Sat, 27 Jul 1996

Mobil Oil gets 26% interest in Natuna gas project

JAKARTA (JP): The state-owned oil company Pertamina has granted Mobil Oil of the United States a 26 percent interest in the Natuna gas project, the largest gas project in Indonesia.

"After the acquisition by the U.S. company, Pertamina's interest in the gas project was reduced to 24 percent from 50 percent," Pertamina's president, Faisal Abda'oe, told reporters after signing the acquisition agreement yesterday with the President of Mobil Oil Indonesia, Bill Scoggins.

Abda'oe said that it granted the U.S. company a stake in the project because it had 25 years experience in operating the natural gas field in Arun, Aceh. Gas reserves at the field are running out. It is expected to be closed down by 2014.

He said the acquisition was still subject to the government's approval.

According to Abda'oe, Mobil Oil has not paid Pertamina for its acquisition but will contribute to the estimated US$40 billion cost of developing the Natuna field, which is located in the South China Sea, about 1,100 kilometers north of Jakarta.

Indonesia plans to build two liquefied natural gas plants as part of the Natuna project, which are expected to start production by 2003/2004.

According to an earlier agreement on the gas field between Pertamina and Esso Exploration & Production Inc., Pertamina would have a 50 percent interest in the project and so would Esso.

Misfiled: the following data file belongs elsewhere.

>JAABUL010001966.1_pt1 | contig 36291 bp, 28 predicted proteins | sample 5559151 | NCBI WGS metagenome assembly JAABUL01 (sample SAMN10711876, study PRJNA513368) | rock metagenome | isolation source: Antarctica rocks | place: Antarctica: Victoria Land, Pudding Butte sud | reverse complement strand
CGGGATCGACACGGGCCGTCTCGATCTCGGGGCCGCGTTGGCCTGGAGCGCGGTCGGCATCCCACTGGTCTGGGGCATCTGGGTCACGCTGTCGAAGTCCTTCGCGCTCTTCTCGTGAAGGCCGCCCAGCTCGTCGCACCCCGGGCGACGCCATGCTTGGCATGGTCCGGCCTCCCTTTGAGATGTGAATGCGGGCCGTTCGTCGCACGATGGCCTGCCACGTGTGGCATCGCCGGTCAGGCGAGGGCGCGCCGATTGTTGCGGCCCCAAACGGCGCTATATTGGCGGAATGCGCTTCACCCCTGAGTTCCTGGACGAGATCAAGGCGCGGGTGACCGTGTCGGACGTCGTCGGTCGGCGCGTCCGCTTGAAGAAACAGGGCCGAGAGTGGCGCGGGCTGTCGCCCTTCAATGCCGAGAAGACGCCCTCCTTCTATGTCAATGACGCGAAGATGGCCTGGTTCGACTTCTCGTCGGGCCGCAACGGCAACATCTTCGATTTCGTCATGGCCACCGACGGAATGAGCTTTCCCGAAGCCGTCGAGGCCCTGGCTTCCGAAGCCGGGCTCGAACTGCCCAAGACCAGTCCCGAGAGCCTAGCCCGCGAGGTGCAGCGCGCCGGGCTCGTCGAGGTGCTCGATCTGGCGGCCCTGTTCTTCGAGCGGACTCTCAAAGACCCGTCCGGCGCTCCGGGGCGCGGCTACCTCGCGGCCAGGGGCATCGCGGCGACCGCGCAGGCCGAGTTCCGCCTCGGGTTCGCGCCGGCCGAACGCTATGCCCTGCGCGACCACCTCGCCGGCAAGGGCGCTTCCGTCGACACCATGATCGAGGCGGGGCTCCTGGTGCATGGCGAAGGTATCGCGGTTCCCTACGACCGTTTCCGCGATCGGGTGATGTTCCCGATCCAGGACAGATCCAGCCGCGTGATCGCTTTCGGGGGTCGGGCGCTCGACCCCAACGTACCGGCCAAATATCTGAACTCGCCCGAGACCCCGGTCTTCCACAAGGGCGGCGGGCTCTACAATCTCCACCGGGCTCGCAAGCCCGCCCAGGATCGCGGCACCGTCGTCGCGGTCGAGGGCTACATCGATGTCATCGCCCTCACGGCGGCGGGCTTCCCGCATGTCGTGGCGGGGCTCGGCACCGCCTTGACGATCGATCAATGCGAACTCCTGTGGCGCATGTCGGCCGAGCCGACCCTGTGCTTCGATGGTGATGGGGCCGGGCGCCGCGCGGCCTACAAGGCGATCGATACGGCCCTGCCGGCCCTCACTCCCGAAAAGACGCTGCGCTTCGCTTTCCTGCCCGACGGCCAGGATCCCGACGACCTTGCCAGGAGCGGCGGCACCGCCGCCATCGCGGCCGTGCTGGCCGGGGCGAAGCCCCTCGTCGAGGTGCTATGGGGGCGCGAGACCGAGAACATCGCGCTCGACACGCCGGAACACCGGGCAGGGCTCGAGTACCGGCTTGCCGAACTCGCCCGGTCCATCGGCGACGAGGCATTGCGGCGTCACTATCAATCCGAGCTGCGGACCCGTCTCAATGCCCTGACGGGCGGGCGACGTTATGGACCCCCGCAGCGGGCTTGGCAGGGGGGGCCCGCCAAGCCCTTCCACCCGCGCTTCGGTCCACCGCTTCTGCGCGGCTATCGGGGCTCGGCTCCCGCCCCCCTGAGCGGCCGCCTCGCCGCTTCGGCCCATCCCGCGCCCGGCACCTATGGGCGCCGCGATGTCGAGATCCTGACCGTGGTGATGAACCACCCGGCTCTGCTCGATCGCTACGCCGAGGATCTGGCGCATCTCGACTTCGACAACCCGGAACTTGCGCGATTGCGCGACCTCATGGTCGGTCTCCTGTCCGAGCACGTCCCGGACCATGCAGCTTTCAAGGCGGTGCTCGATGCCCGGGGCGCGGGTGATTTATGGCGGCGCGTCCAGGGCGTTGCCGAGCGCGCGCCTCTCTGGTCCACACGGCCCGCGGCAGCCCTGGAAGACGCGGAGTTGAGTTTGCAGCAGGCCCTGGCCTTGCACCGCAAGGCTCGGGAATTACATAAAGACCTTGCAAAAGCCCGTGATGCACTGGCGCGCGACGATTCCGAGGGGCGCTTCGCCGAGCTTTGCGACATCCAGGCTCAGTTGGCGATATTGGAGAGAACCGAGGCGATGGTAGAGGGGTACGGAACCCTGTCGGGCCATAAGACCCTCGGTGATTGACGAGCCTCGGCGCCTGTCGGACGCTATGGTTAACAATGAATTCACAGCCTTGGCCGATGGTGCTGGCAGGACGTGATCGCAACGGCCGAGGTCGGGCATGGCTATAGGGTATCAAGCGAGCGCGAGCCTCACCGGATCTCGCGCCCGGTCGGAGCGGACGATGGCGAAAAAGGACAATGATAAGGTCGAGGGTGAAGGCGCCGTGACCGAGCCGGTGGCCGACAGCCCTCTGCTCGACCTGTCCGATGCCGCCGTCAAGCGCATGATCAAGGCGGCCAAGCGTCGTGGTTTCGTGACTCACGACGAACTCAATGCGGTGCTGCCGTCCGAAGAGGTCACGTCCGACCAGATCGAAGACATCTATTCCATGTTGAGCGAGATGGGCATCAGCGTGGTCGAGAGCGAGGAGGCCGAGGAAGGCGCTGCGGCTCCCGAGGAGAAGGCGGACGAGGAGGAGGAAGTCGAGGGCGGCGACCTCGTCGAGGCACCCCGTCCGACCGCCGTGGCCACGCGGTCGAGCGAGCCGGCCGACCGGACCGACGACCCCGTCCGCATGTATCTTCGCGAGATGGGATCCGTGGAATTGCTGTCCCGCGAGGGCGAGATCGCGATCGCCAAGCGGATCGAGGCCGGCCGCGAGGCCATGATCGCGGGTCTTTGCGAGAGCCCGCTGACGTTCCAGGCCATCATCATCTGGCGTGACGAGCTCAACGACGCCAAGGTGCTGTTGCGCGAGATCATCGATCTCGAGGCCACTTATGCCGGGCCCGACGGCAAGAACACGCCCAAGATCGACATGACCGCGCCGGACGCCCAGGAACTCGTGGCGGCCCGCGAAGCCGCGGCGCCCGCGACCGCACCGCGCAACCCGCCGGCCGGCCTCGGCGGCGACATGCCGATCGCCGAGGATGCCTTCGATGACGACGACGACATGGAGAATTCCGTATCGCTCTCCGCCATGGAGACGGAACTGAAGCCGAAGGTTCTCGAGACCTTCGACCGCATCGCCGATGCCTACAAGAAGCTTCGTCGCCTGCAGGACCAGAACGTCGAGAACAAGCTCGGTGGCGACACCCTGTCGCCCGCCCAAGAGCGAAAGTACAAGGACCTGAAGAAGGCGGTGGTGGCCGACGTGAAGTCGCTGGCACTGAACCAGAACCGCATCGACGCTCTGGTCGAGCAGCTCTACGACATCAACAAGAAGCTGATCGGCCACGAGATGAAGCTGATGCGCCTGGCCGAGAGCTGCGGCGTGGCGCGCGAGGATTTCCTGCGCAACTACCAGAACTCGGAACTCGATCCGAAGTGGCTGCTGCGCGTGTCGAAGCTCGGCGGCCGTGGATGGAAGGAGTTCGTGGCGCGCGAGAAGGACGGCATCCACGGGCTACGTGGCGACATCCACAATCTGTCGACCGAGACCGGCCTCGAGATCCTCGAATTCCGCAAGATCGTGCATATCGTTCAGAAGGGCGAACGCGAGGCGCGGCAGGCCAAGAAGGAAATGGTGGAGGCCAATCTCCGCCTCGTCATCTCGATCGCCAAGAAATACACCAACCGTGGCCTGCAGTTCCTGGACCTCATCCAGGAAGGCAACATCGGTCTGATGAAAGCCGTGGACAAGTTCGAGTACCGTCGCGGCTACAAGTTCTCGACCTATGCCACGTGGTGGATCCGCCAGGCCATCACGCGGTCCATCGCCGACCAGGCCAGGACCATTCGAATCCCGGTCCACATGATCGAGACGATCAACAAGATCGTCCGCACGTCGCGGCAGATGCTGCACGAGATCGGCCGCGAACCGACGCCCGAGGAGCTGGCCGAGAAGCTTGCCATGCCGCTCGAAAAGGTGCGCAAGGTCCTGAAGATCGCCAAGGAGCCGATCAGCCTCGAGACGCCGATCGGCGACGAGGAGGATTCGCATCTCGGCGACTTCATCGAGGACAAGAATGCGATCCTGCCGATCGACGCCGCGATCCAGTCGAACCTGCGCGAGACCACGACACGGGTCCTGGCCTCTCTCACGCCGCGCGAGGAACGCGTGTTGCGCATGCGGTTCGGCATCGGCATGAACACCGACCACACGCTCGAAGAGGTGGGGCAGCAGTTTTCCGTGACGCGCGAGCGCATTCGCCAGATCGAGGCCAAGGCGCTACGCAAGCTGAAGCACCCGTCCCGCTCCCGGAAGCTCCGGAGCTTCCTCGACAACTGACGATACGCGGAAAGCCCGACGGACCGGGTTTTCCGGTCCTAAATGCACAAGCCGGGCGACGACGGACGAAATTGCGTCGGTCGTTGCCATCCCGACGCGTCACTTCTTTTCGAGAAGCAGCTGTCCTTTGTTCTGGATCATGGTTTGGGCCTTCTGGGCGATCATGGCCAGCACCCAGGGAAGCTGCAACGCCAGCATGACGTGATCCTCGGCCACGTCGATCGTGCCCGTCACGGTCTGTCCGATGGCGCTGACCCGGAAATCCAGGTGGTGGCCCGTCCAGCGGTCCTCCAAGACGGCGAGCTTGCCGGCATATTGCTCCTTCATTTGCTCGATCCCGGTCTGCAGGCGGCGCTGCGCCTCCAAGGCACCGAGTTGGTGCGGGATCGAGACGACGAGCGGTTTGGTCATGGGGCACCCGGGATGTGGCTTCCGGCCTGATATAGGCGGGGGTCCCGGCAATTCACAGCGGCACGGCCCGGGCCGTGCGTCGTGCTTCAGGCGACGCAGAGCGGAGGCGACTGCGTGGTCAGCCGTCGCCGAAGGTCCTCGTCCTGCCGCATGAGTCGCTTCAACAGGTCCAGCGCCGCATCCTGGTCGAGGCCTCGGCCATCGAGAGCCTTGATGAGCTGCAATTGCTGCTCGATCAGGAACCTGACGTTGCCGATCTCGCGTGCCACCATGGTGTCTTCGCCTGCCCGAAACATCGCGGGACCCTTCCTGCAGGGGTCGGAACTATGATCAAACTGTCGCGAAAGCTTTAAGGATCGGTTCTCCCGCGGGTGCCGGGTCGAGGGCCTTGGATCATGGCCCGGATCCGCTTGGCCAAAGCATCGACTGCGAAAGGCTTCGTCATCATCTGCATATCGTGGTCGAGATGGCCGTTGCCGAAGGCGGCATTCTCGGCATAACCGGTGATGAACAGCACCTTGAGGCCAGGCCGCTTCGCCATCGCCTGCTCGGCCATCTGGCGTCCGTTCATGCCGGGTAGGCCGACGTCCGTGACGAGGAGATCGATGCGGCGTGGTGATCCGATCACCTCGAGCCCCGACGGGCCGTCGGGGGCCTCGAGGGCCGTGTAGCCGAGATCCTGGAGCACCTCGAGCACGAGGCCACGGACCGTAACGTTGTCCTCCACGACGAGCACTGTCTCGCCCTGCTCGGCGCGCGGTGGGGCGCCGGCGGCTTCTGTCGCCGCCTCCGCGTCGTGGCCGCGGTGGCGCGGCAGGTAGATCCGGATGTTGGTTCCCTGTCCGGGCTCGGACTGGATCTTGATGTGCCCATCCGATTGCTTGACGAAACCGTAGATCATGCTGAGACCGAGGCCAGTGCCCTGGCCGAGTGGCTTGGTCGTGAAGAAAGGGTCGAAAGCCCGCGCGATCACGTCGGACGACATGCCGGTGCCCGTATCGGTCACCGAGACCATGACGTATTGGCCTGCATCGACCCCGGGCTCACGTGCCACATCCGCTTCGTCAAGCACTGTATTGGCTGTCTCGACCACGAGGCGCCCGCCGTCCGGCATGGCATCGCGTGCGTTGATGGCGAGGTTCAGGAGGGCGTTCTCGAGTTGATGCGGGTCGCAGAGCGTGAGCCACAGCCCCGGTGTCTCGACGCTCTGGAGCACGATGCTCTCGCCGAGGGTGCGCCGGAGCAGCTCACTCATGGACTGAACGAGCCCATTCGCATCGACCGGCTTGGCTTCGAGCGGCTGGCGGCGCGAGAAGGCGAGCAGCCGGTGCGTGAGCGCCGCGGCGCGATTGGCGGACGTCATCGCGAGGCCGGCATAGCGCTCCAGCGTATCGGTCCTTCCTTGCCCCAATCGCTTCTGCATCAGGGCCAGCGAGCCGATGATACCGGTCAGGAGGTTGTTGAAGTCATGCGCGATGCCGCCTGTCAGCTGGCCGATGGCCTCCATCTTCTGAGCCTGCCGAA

The agreement also specifies that Esso, as an operator of the gas field, would share its after-tax profits from the project with Pertamina. The gas field has an estimated gas reserve of 46 trillion cubic feet.

Pertamina is also offering 13 percent of its current interest in the Natuna project to Japanese investors, which may in time see Pertamina's share reduced to 11 percent interest.

"Seemingly, they (the Japanese investors) are interested in acquiring a stake in the Natuna gas project," said Abda'oe, adding that at least 13 Japanese companies have shown interest in Natuna.

Scoggins said the natural gas project looked promising. "The gas from Natuna will be sold to traditional buyers in Japan, South Korea and Taiwan," he said.

Because Indonesia is relatively near the buyers, its liquefied natural gas is expected to be more competitive than the gas produced in the Middle East.

But Abda'oe noted that Indonesia seeks to sell its gas to other potential buyers including China, Thailand and India. (13)